What is Nomophobia?
According to Scientific American, nomophobia(or,no-mobile-phone-phobia) is the feelings of anxiety or distress that some people experience when not having their phone (“I don’t know where my phone is!”)
That being said, we cannot neglect the possibility that children who are constantly playing games on their smart devices might have some problem. On that note, the Kaiser Family Foundation surveyed 2,000 children ages 8-18 in 2010 and found children’s screen time totals an average of 7 hours and 38 minutes per day. If we do the math: that’s more than 53 hours per week in front of a screen—more than a full-time job! Such statistics must be taken into consideration and solutions must be acted upon. We cannot leave our children unobserved and neglected.
Most screen games are designed to be addictive. Companies producing those games plan on making them that way for years prior to release. They accomplish their goal by fulfilling the need for players to get high scores, rewards based on levels, team play in order to advance, and upgrades every now and then. Online games feed a need for making social connections. Children feel they can obtain social relationships and ‘friends’ through team playing. That feeling tends to make them neglect real socializing and substitute it with virtual chatting and competition. Another point that should be addressed is that the virtual world of gaming remains to expand even if the player is offline.
How Can I Tell?
There are several signs that help you detect your child is addicted to gaming, some are emotional while others are physical. A parent should be concerned when noticing those signals. According to psychguides.com, the most obvious symptoms are:
- Feelings of restlessness and/or irritability when unable to play
- Preoccupation with thoughts of previous online activity or anticipation of the next online session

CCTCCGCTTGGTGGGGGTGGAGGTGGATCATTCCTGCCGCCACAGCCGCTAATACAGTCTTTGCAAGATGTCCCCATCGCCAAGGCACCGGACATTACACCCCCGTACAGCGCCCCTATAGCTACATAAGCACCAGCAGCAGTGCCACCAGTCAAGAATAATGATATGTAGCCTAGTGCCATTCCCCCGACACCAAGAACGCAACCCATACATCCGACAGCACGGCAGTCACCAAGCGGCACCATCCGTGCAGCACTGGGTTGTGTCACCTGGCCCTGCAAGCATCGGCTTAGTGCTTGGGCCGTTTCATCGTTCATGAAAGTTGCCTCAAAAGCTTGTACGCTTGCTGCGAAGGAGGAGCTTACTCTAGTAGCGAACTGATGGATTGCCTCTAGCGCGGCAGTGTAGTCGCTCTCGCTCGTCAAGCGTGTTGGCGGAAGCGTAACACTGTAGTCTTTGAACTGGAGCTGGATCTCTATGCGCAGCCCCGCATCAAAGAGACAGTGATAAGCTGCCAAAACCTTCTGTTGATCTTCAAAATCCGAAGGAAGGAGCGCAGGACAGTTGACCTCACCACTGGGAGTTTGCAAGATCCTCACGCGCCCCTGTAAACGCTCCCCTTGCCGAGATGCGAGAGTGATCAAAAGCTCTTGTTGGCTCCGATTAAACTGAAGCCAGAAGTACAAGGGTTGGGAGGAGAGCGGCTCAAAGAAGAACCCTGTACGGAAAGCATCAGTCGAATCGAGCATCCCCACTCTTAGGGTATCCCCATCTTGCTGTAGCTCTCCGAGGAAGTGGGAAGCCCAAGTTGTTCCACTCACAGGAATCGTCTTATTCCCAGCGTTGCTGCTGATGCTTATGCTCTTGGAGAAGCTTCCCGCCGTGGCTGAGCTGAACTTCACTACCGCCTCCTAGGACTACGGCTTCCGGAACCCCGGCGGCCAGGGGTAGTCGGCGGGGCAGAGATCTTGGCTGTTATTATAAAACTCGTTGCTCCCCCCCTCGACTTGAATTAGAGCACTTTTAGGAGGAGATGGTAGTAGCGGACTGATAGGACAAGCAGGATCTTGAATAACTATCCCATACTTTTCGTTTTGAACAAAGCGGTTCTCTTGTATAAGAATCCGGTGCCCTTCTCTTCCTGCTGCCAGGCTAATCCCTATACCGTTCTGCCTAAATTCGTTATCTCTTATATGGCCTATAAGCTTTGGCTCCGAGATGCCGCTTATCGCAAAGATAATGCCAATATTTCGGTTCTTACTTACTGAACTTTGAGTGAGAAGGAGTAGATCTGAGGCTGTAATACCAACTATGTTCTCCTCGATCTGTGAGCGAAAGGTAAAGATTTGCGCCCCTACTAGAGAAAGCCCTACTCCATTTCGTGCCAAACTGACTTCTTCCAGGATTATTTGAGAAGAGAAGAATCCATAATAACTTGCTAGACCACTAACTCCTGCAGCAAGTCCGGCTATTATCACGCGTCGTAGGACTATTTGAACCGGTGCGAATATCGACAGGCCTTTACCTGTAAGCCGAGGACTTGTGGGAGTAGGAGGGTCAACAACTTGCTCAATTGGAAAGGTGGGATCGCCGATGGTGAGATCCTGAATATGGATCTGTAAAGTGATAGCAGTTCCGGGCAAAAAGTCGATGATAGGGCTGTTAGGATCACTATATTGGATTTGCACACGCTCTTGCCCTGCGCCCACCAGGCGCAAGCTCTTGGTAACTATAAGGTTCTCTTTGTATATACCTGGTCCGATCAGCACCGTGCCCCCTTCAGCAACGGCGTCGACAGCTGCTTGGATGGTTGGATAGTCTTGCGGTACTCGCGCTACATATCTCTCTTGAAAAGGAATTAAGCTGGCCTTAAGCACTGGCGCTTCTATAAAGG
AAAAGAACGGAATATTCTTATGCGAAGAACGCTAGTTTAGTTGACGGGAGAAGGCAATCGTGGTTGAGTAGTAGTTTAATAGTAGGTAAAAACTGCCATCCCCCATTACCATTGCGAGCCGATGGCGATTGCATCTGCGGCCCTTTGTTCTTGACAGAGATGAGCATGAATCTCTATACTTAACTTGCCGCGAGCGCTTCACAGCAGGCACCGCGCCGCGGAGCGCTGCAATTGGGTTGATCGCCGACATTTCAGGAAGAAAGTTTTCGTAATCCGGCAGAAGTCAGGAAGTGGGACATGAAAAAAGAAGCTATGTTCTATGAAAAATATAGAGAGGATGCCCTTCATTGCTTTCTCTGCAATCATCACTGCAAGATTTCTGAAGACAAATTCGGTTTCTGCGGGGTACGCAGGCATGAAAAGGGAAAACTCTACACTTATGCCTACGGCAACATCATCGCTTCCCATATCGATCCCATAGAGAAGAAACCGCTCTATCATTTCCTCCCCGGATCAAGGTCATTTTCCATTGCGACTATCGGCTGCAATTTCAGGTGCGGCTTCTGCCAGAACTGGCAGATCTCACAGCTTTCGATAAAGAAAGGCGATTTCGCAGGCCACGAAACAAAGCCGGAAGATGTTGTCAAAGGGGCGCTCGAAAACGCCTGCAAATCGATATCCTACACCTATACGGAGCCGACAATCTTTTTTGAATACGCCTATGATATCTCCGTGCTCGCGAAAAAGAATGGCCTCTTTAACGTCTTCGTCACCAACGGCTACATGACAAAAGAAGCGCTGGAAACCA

- Lying to friends or family members regarding the amount of time spent playing
- Isolation from others in order to spend more time gaming
- Migraines due to intense concentration or eye strain
- Carpal tunnel syndrome caused by the overuse of a controller or computer mouse
- Poor personal hygiene
All what we have been talking about might lead to severe consequences that we should all be worrying about. Some gamers are inclined to have a sleeping disorder, have health related troubles, and might find themselves without any friends in real life. Since those kinds of games can be very time consuming, they are bound to leave addicted gamers with less or no time to focus on their education. That itself can lead to drastic outcomes in terms of academic achievement in the fear of losing scholastic stability and commitment.
Going the Extra Mile
At Play.My.Way, we do not stop at worrying, we take action! Play.my.way’s application is designed to redirect children’s gaming addiction since there are minimal responses parents can do that end the addiction altogether. Hence, we considered we might as well make the most of their addiction. Through parental control, screen blocking, and questioning we are able to transform their addiction into what is beneficial and give parents complete power.